While Cardinal George, the president of the U.S. bishops conference, is otherwise occupied (see below), Denver’s indefatigable archbishop, Charles J. Chaput, is continuing to take the lead (it seems to me) as the most visible and outspoken member of the American hierarchy.
Chaput is at it again today with a strongly-worded post at the First Things blog, where in an essay called “Vote for Real Hope and Change” (the archbishop doesn’t disguise his intentions!) he takes aim at Obama’s campaign slogan “Yes, we can” and says it might better be reversed to “No, we can’t,” as in no we can’t allow abortion, and no policies to “reduce the need” for abortion are sufficient:
Obviously, we have other important issues facing us this fall: the economy, the war in Iraq, immigration justice. But we can’t build a healthy society while ignoring the routine and very profitable legalized homicide that goes on every day against America’s unborn children. The right to life is foundational. Every other right depends on it. Efforts to reduce abortions, or to create alternatives to abortion, or to foster an environment where more women will choose to keep their unborn child, can have great merit–but not if they serve to cover over or distract from the brutality and fundamental injustice of abortion itself. We should remember that one of the crucial things that set early Christians apart from the pagan culture around them was their rejection of abortion and infanticide. Yet for thirty-five years I’ve watched prominent “pro-choice” Catholics justify themselves with the kind of moral and verbal gymnastics that should qualify as an Olympic event. All they’ve really done is capitulate to Roe v. Wade.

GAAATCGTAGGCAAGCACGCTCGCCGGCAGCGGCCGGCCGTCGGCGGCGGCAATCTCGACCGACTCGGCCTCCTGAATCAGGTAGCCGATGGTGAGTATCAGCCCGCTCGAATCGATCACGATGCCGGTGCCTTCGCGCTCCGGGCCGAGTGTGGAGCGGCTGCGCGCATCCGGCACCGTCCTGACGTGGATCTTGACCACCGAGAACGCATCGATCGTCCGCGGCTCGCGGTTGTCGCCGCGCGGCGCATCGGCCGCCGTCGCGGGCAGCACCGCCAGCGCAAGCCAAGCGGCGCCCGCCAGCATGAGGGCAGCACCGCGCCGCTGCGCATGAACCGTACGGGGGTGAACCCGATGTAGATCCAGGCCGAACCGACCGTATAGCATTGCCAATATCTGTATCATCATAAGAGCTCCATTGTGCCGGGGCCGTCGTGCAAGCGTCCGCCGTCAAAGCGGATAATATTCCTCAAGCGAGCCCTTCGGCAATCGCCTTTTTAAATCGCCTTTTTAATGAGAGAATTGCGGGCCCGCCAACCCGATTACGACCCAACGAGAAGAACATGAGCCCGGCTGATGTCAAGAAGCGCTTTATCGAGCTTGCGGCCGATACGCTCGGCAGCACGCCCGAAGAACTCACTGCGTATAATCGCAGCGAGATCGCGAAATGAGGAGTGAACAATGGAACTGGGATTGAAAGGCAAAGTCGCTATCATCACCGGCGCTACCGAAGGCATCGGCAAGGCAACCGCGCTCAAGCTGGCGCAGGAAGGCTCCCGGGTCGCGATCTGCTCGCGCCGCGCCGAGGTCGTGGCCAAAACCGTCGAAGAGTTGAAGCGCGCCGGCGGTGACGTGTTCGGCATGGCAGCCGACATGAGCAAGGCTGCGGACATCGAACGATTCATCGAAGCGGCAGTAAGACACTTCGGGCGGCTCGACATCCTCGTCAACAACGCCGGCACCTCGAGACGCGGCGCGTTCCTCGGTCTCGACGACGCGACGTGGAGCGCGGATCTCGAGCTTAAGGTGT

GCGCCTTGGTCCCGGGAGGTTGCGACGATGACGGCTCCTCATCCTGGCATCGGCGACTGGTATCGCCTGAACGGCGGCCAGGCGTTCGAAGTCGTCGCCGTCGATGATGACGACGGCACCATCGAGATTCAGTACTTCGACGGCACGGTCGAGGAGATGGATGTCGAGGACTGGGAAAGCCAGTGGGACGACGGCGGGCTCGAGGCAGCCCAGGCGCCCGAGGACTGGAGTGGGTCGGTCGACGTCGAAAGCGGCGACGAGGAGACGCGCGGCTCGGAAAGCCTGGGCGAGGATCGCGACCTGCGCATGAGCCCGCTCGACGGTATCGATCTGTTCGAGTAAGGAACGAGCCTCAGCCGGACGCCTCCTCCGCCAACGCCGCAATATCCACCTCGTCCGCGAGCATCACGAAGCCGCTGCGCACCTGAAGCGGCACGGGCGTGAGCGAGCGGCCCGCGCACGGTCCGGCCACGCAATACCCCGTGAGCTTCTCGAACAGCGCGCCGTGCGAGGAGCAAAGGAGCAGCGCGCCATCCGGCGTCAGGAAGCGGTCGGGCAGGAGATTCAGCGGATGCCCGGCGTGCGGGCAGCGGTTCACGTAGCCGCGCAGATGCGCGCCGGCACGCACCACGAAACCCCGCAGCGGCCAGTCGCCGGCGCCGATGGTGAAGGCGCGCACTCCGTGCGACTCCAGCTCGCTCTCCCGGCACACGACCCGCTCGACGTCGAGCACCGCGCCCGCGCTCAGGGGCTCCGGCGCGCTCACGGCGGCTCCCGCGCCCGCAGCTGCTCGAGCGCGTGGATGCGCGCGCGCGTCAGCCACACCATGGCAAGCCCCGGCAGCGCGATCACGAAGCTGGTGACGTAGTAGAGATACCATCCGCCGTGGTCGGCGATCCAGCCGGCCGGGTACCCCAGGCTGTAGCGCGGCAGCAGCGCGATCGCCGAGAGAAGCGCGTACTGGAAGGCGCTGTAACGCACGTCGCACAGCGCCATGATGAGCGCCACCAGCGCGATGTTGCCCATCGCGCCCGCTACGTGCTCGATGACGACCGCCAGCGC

(He also gets a late-but-good lick at the Oba-messiah trend, saying, “The last thing we need in 2008 is the kind of bogus hope rooted in mystical good feeling.”)
As noted in previous posts, he has taken on pro-Obama Catholics (like Doug Kmiec et al) and he has a book coming out just in time for the election’s silly season, “Render Unto Caesar: Serving the Nation by Living our Catholic Beliefs in Political Life.”
Chaput is taking some novel approaches to arguing his case. Matt Boudway over at dotCommonweal prompted an interesting discussion here about Chaput’s challenge to Catholics who believe they have “proportionate” reasons for voting for Obama:
What is a “proportionate” reason when it comes to the abortion issue? It’s the kind of reason we will be able to explain, with a clean heart, to the victims of abortion when we meet them face to face in the next life–which we most certainly will. If we’re confident that these victims will accept our motives as something more than an alibi, then we can proceed.
Is there anyone else out there who matches Chaput–especially now that St. Louis’s Burke has gone to Rome?